If you do this race, get there early, if only for parking. Parking close to the start is VERY limited for the number of people who do the race. We arrived at 7:15 but the main lot they directed to was already full, and we snagged one of the last spots in the volunteer parking lot that we were directed to. I have no idea where the rest of the people parked. The good news is that we were right by the start. Like...RIGHT by it.

We sat in the car until about 10 minutes before the race, then walked over to the start. Right before leaving my car I put on an anorak I had because it was a bit misty and my jacket wasn't waterproof (like the anorak). I ended up taking it off a little over a mile in and shoving it into the Camelbak pack, so I can't say it was a wise choice, and I would forgo it in the future unless the rain was heavier.

However, right before the start I also put on my YakTrax, and I was really happy with this decision. While I definitely could have done the race without them (Lisa didn't have any and she did fine), they did help prevent me from slipping at multiple times during the race, and since we were running on trails there was no fear of the spike getting damaged. They provided a little extra grip and that alone was worth it.

Pre race pics!

The Running
I'm not sure if this should be called "the running" simply because we did a fair split of running and walking. I'm pretty familiar with Veteran's Acres (VA) because (as I recounted to Lisa during the race) I've been there a million times for various reasons. School trips, Girl Scout trips, park districk summer camp, sledding, hikes with friends or dogs (or both), etc. The first half of the course was prairie trails through VA, but the second half was through Sterne's Woods (SW) and I can't say any of my childhood trips ever ventured there, so the second (and most hilly) portion of forest trail is was an adventure for me!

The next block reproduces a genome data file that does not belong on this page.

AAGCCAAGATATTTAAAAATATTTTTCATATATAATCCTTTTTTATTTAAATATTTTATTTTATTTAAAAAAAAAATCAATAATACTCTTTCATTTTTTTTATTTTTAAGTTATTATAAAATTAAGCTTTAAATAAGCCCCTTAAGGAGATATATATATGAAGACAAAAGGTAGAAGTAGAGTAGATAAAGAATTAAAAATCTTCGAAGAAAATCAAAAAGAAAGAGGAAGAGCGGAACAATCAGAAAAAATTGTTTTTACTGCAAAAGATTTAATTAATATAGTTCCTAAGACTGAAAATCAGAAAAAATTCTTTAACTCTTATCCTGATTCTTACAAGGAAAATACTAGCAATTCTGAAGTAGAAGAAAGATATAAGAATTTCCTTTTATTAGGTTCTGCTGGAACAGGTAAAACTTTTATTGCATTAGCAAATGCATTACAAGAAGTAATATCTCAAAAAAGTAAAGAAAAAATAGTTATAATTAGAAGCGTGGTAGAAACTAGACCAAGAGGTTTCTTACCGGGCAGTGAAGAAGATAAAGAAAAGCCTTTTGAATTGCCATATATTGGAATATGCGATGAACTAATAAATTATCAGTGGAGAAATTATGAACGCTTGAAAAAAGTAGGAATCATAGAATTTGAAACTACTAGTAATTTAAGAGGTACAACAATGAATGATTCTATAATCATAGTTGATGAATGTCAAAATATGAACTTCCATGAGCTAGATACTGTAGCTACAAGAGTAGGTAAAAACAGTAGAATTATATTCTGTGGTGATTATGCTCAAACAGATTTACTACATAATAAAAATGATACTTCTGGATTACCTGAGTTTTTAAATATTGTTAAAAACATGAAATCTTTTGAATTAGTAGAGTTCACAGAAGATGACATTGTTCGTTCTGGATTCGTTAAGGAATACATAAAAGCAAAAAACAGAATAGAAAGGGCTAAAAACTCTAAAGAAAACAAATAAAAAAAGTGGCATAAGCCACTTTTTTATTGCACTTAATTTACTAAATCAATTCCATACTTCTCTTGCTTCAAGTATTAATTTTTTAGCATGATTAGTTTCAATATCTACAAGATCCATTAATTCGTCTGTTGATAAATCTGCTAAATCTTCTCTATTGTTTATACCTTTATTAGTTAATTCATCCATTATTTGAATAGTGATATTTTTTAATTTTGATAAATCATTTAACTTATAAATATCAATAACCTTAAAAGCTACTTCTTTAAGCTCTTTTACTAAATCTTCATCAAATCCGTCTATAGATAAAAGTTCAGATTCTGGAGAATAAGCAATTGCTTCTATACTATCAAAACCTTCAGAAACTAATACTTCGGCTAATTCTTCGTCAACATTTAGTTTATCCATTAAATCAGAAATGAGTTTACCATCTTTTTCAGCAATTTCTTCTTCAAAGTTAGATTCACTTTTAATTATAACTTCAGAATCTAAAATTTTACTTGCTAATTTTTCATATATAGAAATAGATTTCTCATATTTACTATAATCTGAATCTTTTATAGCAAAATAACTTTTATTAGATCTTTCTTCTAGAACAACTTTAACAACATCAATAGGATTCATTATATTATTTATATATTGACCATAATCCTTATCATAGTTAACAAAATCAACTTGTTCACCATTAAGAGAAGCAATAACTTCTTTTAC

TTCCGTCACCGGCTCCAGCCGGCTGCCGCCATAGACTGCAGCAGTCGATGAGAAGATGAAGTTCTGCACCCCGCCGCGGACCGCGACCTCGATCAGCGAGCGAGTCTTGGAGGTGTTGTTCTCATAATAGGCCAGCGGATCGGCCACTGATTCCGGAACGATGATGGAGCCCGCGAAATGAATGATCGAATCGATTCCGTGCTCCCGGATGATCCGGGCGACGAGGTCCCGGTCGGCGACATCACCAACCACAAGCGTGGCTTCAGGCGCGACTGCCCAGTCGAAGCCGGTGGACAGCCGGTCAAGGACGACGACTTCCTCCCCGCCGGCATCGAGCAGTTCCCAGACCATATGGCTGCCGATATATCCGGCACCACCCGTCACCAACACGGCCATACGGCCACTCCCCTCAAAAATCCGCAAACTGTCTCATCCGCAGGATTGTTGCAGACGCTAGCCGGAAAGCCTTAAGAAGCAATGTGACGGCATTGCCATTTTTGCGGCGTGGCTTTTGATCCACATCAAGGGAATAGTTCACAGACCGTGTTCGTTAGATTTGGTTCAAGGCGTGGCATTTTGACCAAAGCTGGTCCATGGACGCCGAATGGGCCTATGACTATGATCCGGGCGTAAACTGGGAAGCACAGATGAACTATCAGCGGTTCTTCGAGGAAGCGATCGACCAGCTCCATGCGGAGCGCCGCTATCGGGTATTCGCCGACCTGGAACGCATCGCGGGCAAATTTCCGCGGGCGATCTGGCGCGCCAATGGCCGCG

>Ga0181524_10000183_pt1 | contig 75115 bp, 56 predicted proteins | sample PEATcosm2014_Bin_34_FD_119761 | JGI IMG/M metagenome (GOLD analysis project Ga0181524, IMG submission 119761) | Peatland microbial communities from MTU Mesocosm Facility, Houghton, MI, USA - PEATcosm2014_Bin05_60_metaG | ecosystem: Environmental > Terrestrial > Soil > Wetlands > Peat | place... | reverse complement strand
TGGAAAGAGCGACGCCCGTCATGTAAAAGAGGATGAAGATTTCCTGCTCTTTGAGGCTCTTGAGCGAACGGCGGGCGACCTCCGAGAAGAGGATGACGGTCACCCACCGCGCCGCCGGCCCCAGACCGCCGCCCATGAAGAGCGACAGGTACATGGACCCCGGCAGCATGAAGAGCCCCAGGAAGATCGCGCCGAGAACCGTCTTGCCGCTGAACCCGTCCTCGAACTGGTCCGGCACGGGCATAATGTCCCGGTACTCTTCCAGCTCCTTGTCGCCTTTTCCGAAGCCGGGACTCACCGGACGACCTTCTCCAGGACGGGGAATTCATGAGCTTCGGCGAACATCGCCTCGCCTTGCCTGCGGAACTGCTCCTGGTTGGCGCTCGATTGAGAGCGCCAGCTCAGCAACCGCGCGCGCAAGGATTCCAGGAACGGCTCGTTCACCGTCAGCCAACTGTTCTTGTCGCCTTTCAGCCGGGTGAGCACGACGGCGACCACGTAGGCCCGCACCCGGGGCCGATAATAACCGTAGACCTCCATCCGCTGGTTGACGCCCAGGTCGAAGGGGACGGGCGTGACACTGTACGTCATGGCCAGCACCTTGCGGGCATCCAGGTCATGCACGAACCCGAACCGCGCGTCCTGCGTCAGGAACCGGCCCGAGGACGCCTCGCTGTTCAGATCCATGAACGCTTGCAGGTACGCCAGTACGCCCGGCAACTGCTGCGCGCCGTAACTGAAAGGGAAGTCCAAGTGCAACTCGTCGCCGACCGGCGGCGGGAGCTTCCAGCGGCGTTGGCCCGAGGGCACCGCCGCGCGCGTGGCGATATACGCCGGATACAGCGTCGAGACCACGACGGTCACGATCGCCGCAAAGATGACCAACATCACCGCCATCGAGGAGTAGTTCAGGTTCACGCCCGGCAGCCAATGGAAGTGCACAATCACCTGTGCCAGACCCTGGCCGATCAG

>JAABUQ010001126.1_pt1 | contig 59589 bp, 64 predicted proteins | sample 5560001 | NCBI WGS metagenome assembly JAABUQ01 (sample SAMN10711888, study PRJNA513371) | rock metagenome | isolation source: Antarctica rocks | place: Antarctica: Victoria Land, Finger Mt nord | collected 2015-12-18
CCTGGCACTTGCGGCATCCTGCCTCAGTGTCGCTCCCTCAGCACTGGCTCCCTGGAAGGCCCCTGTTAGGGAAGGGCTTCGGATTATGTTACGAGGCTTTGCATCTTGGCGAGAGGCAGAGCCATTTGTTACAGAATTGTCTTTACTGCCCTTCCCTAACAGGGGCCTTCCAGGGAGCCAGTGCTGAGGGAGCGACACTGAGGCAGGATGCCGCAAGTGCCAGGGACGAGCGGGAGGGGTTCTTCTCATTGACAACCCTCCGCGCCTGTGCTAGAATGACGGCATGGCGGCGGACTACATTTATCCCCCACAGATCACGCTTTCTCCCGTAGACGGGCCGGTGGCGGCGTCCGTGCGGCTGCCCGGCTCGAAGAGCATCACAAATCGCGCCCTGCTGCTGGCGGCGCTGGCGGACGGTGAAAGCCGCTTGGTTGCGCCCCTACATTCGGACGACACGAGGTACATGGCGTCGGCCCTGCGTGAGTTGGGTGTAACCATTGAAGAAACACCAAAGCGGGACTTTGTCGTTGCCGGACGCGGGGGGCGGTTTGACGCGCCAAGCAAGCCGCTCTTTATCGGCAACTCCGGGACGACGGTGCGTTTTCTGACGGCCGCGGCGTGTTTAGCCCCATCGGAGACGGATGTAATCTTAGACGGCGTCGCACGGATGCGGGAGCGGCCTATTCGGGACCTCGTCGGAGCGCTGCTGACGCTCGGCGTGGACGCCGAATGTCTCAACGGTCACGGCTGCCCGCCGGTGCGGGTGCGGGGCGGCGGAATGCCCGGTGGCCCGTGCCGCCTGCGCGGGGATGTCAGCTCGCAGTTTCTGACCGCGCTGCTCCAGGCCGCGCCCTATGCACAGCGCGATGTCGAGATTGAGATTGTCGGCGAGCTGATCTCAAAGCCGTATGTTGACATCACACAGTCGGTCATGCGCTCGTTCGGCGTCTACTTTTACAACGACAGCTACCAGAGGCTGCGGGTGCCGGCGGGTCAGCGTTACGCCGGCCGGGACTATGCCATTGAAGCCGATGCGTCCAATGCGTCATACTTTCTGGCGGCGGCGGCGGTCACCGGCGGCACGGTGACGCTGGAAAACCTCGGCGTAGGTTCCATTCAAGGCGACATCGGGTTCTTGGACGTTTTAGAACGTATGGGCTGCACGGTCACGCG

Seriously. I didn't know hills like that existed in my hometown (and I'd even been warned!).

Just before we crossed from VA to SW, we saw an entire pack of deer just off the course, which was stunning. I see deer all the time when I run at the forest preserve early in the day, but it's usually 2 or 3, not close to 10!

Most of the trail through VA was packed dirt (except one portion that took us around the pond, crossing over some *very* slick bridges that I only noticed were slick because of everyone sliding on them - win 1 for the YakTrax!). It was actually pretty easy and enjoyable running.

Then we entered Sterne's Woods. Oy. We were greeted with a couple rolling "hills"...and then came to the first actual hill and OW MY ASS. We did NOT run up this hill. I'm sure some of the elite folk did, but we did not, due to the slippery, muddy, single track that took us up. There was a tiny gnome at one spot that I wish I'd gotten a picture of, but didn't stop for because of the long line of people all climbing at once.

I got to the top of the hill and thought to myself "that has to be the worst of it".